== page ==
Donald Tusk, the president of the European Council, the body that represents bloc’s leaders, told reporters ahead of the summit meeting, “Before discussing the future, we must sort out our past.” He added, “That is the only possible way to move forward.”
One of the thorniest issues is getting Britain to guarantee that the three million citizens of other European Union nations who are living in Britain and the 1.2 million Britons living in the European Union can maintain their residency rights and other entitlements.
The leaders are also likely to call on Britain to meets its outstanding financial obligations so that other member states can avoid paying higher costs after the British withdrawal. The outstanding bill could amount to as much as €60 billion. But British citizens and politicians are balking at paying such a large sum.
Another key issue: pushing Britain to maintain a free flow of trade and people between Northern Ireland, which will leave the bloc with Britain, and the Republic of Ireland, which will remain a full member of the European Union.
Britain is expected to be reminded to abide by the terms of the 1998 Good Friday Agreement, including keeping the door open to the possible unification of Ireland.
In March, Mrs. May formally started the two-year process of leaving the European Union, and the weekend gathering in Brussels is the logical consequence of that step, taken after a majority of the British electorate voted for Brexit 10 months ago.
Credit Julien Warnand/European Pressphoto Agency
Yet, Mrs. May is confronting European leaders who are more optimistic about their joint future than they have been in several years.
European leaders are emboldened by mostly positive economic news in recent months and by the defeats of ferocious opponents of the bloc in elections in Austria and the Netherlands. The Europeans are also broadly optimistic that Emmanuel Macron, the centrist candidate in the French presidential elections, will prevail over Marine Le Pen of the far-right National Front in the final round on May 7.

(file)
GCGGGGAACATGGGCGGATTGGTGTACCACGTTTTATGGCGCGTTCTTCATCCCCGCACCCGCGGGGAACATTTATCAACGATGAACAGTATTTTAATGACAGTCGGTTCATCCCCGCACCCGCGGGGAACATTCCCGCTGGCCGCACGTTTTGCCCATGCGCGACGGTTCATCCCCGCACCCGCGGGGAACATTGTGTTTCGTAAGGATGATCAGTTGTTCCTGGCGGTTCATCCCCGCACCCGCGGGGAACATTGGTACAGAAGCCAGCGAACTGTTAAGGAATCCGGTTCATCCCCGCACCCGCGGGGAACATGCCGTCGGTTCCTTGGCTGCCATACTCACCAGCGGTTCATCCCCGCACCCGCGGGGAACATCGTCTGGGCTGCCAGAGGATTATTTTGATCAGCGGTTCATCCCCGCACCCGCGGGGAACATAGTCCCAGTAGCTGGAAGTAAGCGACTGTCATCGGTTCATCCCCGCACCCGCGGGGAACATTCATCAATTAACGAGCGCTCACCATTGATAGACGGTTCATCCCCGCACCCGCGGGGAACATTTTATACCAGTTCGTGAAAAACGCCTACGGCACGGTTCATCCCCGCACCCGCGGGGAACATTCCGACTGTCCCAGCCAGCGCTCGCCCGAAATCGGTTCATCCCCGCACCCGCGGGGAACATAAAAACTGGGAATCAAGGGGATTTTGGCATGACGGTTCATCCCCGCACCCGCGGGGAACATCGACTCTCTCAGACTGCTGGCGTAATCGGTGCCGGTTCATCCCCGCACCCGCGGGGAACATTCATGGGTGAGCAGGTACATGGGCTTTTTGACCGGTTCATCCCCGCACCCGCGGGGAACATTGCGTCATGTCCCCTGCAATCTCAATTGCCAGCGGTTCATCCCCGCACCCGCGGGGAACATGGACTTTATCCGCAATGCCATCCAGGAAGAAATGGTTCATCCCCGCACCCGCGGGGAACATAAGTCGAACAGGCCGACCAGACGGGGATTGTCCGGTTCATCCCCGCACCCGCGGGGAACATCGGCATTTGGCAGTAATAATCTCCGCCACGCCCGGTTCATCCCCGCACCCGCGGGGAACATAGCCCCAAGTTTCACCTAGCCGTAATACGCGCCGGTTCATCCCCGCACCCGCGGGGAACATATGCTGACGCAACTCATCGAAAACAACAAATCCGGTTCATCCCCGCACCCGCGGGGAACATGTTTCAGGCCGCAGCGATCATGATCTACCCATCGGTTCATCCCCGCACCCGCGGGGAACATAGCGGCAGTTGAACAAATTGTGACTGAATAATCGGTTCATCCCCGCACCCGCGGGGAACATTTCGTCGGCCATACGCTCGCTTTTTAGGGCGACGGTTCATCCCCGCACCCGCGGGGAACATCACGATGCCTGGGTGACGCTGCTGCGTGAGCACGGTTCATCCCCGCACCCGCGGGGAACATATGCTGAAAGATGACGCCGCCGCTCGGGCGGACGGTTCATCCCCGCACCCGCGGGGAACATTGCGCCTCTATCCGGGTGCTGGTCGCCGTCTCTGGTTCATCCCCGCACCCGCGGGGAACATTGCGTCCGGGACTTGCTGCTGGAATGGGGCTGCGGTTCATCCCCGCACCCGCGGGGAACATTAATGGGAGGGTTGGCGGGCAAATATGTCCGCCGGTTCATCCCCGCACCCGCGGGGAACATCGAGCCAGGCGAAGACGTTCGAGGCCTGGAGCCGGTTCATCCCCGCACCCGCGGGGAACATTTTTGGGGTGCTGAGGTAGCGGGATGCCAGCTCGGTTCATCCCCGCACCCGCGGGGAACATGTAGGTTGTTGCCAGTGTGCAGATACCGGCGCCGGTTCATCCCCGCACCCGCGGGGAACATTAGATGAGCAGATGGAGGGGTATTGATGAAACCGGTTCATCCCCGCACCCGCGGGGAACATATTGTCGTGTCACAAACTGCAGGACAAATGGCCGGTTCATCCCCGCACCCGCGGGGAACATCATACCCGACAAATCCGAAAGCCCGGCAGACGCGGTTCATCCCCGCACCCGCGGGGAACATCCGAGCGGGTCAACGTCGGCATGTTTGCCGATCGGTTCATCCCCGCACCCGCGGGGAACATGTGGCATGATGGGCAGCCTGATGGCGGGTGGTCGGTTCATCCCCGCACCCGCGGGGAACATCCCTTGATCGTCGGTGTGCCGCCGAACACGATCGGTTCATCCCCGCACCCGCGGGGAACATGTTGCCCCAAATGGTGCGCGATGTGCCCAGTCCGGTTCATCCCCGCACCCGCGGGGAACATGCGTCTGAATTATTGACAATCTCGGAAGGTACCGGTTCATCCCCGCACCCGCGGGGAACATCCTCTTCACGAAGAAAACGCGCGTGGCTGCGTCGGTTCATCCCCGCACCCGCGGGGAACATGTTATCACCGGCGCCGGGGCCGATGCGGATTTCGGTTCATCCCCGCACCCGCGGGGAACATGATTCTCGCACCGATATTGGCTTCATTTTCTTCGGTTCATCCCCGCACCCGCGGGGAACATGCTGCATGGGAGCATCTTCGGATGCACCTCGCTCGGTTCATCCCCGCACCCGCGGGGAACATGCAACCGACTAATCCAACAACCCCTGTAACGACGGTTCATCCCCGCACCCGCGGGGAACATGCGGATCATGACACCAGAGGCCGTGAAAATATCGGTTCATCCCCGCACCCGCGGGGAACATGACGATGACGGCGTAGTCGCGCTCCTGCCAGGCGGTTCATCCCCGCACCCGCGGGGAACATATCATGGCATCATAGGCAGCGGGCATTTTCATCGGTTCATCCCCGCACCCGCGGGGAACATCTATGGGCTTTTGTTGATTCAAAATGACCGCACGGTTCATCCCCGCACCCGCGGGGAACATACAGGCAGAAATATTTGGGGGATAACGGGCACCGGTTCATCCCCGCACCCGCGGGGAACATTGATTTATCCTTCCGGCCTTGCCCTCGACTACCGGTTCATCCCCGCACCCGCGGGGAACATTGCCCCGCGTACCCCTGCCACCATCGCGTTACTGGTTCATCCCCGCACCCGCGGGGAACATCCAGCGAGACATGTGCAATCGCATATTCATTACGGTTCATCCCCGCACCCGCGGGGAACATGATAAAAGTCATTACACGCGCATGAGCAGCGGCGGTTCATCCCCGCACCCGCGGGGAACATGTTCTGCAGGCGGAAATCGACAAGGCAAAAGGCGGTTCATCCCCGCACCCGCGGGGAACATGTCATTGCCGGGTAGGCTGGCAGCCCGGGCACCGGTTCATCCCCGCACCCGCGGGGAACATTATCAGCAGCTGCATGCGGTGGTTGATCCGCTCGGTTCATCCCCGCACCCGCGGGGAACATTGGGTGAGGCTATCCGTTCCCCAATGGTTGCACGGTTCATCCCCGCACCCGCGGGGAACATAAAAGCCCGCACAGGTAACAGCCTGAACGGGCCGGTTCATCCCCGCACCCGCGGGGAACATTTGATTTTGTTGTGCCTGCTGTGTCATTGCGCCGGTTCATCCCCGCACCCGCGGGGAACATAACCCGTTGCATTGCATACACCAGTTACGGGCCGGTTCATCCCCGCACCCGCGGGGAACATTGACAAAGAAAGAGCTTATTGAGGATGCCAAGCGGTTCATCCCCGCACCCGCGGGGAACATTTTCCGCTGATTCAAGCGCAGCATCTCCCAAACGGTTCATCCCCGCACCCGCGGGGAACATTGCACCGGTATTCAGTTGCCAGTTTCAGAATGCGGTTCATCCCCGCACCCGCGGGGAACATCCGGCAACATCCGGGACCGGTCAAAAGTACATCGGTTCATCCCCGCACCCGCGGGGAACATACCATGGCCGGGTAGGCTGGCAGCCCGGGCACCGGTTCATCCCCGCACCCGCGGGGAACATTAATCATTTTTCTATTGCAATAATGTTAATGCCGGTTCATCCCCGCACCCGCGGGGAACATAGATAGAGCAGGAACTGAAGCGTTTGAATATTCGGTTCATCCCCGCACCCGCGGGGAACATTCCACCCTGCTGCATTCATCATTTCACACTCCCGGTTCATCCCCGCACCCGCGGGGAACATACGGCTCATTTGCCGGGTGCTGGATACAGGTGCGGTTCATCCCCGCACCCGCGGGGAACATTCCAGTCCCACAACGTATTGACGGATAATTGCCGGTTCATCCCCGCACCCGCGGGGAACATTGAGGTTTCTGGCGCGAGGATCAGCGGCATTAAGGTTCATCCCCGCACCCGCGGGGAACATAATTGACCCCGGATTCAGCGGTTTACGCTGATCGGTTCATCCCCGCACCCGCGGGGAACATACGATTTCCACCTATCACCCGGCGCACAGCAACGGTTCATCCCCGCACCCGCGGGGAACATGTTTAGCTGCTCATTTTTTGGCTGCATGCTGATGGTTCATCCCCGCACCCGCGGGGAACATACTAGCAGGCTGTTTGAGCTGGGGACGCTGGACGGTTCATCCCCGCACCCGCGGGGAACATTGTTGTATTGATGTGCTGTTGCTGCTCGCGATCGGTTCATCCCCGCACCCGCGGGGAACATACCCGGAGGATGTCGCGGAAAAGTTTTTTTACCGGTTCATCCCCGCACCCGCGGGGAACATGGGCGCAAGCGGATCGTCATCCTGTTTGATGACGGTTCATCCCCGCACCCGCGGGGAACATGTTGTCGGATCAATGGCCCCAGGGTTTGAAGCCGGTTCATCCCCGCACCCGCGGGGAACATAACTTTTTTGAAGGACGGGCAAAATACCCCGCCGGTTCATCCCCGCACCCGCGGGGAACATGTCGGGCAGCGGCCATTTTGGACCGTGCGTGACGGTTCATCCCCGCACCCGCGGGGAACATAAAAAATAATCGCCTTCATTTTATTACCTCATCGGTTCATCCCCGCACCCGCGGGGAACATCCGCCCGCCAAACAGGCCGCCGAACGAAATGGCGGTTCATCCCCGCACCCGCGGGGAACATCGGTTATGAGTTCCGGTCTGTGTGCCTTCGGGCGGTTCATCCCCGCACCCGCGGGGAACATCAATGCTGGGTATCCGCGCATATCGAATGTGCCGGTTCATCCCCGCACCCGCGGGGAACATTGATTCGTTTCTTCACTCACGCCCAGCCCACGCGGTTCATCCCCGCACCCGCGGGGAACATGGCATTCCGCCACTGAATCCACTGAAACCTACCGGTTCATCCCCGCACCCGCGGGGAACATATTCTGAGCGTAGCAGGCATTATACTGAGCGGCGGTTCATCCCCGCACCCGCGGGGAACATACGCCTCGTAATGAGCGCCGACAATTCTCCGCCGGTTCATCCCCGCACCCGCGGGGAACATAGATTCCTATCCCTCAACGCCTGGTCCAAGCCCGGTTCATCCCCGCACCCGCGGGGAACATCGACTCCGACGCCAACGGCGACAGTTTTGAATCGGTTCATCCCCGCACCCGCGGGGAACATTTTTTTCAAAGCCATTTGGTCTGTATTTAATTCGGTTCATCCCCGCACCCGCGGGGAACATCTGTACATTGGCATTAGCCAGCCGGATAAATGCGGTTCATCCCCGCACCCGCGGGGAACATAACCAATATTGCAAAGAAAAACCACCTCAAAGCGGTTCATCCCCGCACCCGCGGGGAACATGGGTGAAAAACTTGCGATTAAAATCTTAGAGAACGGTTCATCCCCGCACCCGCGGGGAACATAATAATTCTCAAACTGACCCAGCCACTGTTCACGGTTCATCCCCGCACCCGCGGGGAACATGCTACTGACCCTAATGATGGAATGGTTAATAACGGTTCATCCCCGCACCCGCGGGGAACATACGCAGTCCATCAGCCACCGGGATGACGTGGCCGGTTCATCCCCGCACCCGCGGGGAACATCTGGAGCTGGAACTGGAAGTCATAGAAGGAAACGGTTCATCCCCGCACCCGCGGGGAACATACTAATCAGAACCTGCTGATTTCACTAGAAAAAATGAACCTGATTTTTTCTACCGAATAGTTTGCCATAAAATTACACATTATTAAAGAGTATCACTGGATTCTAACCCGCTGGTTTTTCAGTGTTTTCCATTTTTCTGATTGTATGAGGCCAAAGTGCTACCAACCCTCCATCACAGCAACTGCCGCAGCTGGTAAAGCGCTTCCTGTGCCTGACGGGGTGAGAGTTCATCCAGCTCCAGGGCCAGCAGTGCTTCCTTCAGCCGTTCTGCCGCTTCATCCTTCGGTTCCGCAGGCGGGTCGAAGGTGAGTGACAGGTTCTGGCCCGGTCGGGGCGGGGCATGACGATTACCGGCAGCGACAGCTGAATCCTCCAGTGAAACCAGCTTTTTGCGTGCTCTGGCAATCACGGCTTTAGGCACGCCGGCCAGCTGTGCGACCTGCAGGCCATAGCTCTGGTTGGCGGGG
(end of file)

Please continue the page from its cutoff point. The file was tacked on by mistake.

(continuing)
The demand that Britain first make sufficient progress on assuring the rights of citizens of other member nations, on settling its bill and on safeguarding Irish peace and prosperity before talking about a trade deal amounts to a blow for Mrs. May. But it seems unlikely to dent her chances of being re-elected in a snap election she called for June 8 in order to have a stronger mandate in Brexit negotiations.
Even so, Britain badly needs a trade deal, or a transitional arrangement, to avoid facing barriers to the 440 million European Union consumers who are the biggest buyers of exports from the United Kingdom after it leaves the bloc, as soon as 2019.
Although Mrs. May has backed away from suggestions that her country could simply walk away without a trade deal, Mrs. Merkel has warned that some in Britain still had “illusions” about what the nation stood to gain during the two-year negotiations.
Mrs. May has since accused European countries of preparing to “line up to oppose us.”
The gathering in Brussels comes after a conference of the 27 leaders in March to sign the Rome Declaration confirming their commitment to integrating the Continent even as a series of crises has badly weakened integration efforts.
Much is at stake for the countries remaining in the bloc. They must overcome their habitual squabbling and balance their desire to keep trade and military ties with Britain while ensuring that it does not enjoy the same benefits as a member of the bloc, such as unfettered access to the vast European Union single market.
They are also wary of Britain turning itself into a low-tax haven with weakened regulations that would undercut European neighbors.
Unwinding the 44-year relationship between London and Brussels is fiendishly complicated. Britain is the first country to leave, and the procedure for the separation, known as Article 50, had never before been used.
Michel Barnier, the main European Union negotiator, said he wanted to wrap up talks by October 2018 to enable the European Parliament and member states to assess the results.
“We need to remain united as the E.U. 27,” Mr. Tusk said on Saturday. “It is only then that we will be able to conclude the negotiations,” he said.
Source: New York Times